Presence of micro- and nanoplastics in human blood confirmed

A new study by MOMENTUM partners at Vrije Universiteit Amsterdam and the Amsterdam University Medical Center confirms the presence of micro- and nanoplastics (MNPs) in human blood. The study was published in the journal Microplastics and Nanoplastics this week. The findings highlight the importance of continued research on the quantification of plastic particles in the human body to assess potential health risks.

Quantifying the levels of polymers in blood

The new results confirm the team’s previous findings in which they discovered and quantified plastics particles in human blood for the first time. In the new study, the researchers identified plastic polymers in 64 of the 68 human blood samples tested. In 17 of them, the polymer concentrations were high enough to be reliably quantified. The average polymer concentration in these samples was 1070 ng/ml. The polymer polyethylene was most frequently detected and measured in the highest concentration of 1900 ng/ml.

Analytical chemist Marja Lamoree who led the work emphasises the importance of the new findings: “This proves that we are on the right track when measuring MNPs in blood, and that is necessary to support the assessment of the potential health risks associated with this exposure”. These findings add to our rapidly increasing knowledge of the occurrence of MNPs in human organs and tissues. Previous studies have also found plastic particles in placentas, testicles, blood vessels, and the heart, for example.

Improved analytical methods

In the new study, the researchers expanded the set of tested polymers to include PVC, a ubiquitously used material in indoor and outdoor applications. They also finetuned the analytical method to obtain lower limits of detection and quantification of the polymers. Extensive quality assurance and quality control measures were implemented to support the accuracy of the method and the reliability of the results. The team also distinguished between particles in 2 size ranges: between 0.3 and 0.7 µm and larger than 0.7 µm.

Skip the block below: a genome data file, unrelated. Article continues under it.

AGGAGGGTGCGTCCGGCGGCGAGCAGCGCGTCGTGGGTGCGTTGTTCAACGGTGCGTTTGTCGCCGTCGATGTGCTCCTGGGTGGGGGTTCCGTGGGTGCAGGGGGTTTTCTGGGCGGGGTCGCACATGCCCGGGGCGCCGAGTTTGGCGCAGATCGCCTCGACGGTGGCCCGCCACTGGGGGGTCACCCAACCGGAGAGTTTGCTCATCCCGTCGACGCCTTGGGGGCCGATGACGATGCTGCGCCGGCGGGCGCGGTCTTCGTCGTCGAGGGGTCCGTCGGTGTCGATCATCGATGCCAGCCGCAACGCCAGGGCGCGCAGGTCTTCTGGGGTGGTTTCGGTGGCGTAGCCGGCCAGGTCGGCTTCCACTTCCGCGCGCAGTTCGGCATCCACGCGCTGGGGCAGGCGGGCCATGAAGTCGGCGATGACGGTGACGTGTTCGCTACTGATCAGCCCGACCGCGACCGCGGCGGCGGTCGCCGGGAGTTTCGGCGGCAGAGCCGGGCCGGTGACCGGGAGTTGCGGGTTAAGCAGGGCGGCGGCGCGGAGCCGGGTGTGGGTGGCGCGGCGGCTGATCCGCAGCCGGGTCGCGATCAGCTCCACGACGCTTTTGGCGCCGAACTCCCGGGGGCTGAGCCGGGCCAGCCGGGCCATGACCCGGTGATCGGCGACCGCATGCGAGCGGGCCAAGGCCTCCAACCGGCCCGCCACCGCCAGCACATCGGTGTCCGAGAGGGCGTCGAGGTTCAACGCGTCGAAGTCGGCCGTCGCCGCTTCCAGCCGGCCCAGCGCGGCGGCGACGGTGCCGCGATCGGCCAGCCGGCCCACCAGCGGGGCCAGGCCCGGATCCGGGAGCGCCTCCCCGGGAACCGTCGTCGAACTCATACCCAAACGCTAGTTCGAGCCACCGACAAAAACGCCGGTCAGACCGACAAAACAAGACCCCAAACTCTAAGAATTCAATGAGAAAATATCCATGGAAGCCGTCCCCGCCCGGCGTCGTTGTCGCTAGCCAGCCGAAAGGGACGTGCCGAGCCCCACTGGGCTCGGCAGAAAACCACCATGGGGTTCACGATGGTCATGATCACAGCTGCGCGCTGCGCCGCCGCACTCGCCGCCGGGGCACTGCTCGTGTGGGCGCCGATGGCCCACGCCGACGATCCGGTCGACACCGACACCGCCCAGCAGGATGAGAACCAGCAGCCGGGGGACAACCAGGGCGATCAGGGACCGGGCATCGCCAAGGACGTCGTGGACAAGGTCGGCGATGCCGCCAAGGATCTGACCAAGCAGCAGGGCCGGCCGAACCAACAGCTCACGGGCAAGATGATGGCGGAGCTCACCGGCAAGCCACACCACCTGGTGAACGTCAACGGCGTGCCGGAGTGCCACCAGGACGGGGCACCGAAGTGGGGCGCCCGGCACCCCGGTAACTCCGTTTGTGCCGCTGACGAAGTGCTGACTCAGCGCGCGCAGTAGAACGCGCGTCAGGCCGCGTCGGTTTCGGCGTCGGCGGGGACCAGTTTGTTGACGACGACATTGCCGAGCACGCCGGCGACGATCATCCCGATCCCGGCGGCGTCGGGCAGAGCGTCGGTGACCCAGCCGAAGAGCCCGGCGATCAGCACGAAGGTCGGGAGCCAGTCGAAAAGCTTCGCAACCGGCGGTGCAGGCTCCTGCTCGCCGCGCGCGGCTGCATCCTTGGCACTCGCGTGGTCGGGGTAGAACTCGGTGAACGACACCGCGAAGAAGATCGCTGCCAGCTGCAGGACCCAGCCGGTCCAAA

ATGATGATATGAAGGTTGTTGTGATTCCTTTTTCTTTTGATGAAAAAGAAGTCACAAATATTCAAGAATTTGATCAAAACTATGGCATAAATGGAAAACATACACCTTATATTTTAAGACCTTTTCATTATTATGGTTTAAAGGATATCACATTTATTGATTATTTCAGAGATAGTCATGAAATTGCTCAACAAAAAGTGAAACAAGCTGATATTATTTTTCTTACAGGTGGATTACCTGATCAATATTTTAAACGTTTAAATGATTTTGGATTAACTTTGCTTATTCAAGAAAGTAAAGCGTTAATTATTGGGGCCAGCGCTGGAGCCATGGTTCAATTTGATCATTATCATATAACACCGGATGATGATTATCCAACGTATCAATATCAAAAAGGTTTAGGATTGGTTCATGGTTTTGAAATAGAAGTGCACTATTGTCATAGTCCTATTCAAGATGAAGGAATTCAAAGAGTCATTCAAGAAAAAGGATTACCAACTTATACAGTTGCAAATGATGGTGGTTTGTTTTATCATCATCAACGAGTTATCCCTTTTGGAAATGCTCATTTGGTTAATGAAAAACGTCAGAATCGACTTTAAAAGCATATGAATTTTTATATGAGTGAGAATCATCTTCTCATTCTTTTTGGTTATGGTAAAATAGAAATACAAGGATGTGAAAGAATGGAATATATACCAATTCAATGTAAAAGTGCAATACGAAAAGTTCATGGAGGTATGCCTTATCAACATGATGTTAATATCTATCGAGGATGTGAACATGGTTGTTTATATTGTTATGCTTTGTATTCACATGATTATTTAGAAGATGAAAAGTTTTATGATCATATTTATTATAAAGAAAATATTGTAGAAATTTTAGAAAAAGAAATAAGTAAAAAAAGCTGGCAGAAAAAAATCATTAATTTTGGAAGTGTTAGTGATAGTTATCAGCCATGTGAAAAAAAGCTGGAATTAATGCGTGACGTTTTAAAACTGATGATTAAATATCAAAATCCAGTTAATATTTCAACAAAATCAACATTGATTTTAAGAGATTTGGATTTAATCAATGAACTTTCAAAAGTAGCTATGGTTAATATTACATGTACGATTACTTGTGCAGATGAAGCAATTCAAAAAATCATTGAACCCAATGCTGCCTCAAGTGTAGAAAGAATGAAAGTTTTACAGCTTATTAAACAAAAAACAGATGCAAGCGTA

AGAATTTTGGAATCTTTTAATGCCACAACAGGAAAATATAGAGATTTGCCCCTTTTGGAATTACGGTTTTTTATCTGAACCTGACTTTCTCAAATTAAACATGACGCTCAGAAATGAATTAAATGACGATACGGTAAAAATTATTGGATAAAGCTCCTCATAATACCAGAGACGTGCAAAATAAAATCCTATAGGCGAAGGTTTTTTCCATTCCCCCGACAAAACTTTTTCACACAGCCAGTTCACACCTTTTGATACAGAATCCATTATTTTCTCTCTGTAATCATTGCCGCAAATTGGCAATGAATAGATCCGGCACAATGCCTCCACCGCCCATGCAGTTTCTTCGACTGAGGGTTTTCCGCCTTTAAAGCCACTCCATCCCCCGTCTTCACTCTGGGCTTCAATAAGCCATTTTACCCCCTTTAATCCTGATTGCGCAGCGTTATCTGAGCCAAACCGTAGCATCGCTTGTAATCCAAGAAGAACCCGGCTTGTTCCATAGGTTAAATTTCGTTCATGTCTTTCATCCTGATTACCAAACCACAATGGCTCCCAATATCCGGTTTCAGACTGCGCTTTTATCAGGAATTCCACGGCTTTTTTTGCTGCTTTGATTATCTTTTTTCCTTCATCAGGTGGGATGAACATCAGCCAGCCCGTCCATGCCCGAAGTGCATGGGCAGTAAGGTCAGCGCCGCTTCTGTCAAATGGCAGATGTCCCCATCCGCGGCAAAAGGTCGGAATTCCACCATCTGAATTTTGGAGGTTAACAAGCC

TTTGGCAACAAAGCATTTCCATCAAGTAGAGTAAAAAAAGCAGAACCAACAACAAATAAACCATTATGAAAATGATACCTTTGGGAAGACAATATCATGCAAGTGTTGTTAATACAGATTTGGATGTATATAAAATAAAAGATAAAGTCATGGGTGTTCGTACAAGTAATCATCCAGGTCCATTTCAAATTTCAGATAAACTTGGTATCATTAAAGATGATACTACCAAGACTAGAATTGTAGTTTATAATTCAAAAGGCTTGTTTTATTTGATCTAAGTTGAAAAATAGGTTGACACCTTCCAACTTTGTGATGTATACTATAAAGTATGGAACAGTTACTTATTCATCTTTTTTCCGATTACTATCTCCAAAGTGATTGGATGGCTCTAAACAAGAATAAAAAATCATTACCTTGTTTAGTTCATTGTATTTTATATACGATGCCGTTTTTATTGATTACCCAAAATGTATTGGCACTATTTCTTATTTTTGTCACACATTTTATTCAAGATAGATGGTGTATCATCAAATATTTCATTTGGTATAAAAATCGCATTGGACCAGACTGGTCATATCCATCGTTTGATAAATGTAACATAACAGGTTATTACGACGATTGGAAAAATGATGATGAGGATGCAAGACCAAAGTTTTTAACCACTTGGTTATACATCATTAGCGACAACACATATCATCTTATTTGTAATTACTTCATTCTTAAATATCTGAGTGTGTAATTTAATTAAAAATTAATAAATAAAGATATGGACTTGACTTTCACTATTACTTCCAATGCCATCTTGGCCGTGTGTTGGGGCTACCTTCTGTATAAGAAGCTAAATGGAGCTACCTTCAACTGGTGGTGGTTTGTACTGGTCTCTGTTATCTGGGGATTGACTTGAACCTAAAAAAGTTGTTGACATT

Pioneering role

Lamoree and her team have been part of the MOMENTUM project from the start. Their aim in the project is to develop and apply methods to measure and quantify MNPs in human samples. The team also includes first author Martin Brits, who recently said goodbye to the MOMENTUM consortium, and MOMENTUM researcher Martin van Velzen.

To the team’s great sadness, Dick Vethaak, one of the initiators of the global research on micro- and nanoplastics, driving force behind the establishment of the ZonMw programme ‘Microplastics & Health’, and co-author on the paper, passed away just weeks before publication of the current work. Lamoree expresses her gratitude for the inspirational collaboration. Find the In Memoriam for Dick Vethaak here.

The study was funded by ZonMw programme ‘Microplastics & Health’ and Health~Holland project ‘Top Sector Life Sciences & Health’. Thanks to this funding, Dutch scientists have had a pioneering and leading role in the research on microplastics and the potential implications for human health. Additional funding was received from the European Union’s Horizon 2020 research and innovation programma Marie Skłodowska-Curie and the European Union’s Horizon 2020 research and innovation programme.

Text based on Vrije Universiteit Amsterdam